Sunday April 6, 2014
Western Australia is delivering. The swell has been meaty and challenging and offering high performance opportunities for both powerful carving and aerial wizardry. For a wave that traditionally favors the no nonsense rail carving of guys like Tom Carroll, Margaret River has morphed under shifting swell and migrating wind directions, but has also played both the spoiler and supporter of incredible performances from the likes of John Florence, Kelly Slater, Gabriel Medina, C.J. Hobgood, and (Holy Moly!) Yadin Nicol. Nicol's 10 foot high full rotation aerial was what we all imagined surfing could be while Hobgood's speed lines in the pocket kept it all a classic affair.
While we wait for the next call, it's impossible to overlook the slick new persona of the ASP. New logo, new catch phrase, new highly professional commentators and futuristic tech-sploitation make for a pretty cool visual experience akin to mainstream pro sports. But as much as this new look and feel is all about getting as many unblinking eyes locked on to flickering computer screens, it looks like the powers-that-be have put real surfing on center stage. The judging criteria has been revised somewhat to reflect the many faces of modern surfing, especially by raising the bar for 10 point rides. While competitive rules will always put the art of surfing in a tight box, the ASP has made the best changes since Rabbit helped usher in the Dream Tour. On a strange note, I have a premonition that Medina will win his second event in a row and eventually take the world title this year. But overall, there's a real push from powerful rail surfers like Florence, Young, and Zietz who are making a case for some fresh faces in the top 5.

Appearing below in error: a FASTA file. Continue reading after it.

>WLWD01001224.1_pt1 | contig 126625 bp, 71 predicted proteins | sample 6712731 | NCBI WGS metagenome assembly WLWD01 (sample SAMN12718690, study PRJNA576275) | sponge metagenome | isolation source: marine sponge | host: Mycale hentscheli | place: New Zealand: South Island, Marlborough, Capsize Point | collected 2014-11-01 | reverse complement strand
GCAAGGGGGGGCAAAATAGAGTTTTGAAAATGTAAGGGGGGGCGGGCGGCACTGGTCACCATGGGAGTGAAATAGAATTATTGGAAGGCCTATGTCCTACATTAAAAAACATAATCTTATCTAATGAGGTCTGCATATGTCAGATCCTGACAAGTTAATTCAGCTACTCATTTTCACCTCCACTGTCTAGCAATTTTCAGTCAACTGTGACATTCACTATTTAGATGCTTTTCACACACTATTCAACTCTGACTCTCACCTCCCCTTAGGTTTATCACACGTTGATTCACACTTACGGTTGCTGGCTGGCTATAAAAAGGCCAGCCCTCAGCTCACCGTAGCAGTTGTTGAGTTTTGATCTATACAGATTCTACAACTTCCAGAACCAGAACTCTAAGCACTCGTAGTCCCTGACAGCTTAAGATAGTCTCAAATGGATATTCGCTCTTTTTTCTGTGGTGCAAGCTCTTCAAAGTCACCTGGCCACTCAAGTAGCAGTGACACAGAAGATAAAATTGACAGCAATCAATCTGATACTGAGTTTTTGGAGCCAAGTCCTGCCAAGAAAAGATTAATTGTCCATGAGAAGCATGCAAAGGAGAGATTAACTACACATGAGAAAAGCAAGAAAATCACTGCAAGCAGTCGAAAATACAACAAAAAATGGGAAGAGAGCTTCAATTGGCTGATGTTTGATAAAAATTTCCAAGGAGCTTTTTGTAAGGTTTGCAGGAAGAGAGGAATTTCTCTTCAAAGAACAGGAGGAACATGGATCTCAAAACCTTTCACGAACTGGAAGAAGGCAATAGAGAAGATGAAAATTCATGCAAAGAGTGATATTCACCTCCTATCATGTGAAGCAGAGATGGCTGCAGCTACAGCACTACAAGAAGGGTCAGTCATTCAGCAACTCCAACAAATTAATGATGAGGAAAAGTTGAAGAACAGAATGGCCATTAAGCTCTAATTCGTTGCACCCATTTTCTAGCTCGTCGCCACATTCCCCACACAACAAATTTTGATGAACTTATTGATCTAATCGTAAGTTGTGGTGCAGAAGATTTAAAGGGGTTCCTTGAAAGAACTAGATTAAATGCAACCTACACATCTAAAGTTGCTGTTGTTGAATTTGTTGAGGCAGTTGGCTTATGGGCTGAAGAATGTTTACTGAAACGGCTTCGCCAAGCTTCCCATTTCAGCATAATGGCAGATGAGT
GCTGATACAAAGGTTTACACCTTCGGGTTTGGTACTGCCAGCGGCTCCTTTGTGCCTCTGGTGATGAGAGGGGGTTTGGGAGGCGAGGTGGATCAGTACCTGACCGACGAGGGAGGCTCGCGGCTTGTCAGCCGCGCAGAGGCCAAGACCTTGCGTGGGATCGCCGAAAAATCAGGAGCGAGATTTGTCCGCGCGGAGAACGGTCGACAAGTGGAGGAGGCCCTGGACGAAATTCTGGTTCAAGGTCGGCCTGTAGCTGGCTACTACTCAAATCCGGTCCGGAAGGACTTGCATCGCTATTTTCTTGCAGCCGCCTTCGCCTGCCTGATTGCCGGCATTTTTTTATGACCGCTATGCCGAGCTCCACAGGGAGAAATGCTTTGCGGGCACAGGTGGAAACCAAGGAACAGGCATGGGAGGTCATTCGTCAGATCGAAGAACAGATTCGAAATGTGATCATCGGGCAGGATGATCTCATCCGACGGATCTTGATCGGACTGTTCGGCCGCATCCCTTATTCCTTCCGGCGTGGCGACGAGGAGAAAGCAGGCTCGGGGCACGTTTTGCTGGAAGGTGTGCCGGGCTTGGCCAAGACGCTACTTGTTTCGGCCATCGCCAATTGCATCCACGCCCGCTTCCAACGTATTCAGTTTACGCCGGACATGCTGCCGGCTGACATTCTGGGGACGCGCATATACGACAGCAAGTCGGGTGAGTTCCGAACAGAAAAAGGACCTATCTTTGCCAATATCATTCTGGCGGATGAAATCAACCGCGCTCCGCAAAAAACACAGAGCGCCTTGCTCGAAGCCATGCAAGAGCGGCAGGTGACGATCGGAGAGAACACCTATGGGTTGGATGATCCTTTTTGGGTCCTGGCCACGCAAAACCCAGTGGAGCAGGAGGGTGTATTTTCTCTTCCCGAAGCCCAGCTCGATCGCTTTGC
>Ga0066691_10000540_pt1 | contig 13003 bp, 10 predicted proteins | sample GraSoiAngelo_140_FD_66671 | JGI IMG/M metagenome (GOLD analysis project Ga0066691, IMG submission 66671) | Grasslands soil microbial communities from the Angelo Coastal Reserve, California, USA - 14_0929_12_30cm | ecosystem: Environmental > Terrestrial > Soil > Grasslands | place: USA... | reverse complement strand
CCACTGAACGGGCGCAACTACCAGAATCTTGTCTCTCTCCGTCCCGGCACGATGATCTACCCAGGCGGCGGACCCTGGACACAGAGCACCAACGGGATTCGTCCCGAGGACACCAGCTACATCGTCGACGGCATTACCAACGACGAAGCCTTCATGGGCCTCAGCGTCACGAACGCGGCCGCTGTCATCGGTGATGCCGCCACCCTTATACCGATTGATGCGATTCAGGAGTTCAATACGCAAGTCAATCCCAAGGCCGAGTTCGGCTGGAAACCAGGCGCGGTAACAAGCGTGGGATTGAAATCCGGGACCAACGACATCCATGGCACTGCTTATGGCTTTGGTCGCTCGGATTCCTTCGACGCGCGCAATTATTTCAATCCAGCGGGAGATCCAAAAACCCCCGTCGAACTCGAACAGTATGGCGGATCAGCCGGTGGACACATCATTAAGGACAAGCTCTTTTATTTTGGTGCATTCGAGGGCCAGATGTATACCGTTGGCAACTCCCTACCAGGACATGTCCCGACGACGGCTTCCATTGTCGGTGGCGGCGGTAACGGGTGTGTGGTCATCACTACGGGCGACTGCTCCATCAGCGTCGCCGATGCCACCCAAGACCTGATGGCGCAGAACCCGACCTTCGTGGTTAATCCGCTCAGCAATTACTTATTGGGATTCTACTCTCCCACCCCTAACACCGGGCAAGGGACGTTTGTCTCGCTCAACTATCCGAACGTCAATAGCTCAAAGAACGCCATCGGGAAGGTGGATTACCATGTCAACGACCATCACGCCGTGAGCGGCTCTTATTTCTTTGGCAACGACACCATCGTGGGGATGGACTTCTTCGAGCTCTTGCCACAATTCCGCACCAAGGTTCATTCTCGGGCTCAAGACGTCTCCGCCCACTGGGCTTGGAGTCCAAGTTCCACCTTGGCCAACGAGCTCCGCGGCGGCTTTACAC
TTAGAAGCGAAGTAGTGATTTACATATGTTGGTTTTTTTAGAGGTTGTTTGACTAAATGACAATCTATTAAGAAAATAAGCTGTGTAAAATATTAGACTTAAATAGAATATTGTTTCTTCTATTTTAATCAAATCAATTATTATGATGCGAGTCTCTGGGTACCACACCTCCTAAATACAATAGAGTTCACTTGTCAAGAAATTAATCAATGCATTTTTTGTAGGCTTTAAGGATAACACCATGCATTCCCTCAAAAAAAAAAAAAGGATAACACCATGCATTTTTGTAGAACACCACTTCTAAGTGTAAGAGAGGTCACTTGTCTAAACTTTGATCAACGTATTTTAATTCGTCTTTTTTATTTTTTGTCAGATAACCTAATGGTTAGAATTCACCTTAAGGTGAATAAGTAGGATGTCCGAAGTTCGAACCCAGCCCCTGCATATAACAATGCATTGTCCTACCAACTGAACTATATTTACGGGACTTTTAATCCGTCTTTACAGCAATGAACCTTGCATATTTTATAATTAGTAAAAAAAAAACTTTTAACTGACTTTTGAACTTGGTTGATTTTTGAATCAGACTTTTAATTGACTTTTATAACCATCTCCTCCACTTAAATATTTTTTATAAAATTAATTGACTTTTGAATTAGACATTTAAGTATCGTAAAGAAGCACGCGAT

Saturday March 22, 2014
The surf world forever marvels at the future of our sport. Board materials and fin configurations are quickly cataloged as "old" the minute something new is unveiled. Surfers who inhabited the excitement of eminent greatness are shuffled back to haunt their home breaks as soon as the media decides they aren't worth the video time, soundtrack, or magazine space. Sure, all sports have this problem, but surfing does very little to honor its forefathers (and mothers) save for precious few memorial contests here and there while small contingents of youngsters jump around in beaver tails (see Beck's "Loser")waving their single fins like a 70's cover band plays "Stairway to Heaven" almost as a joke.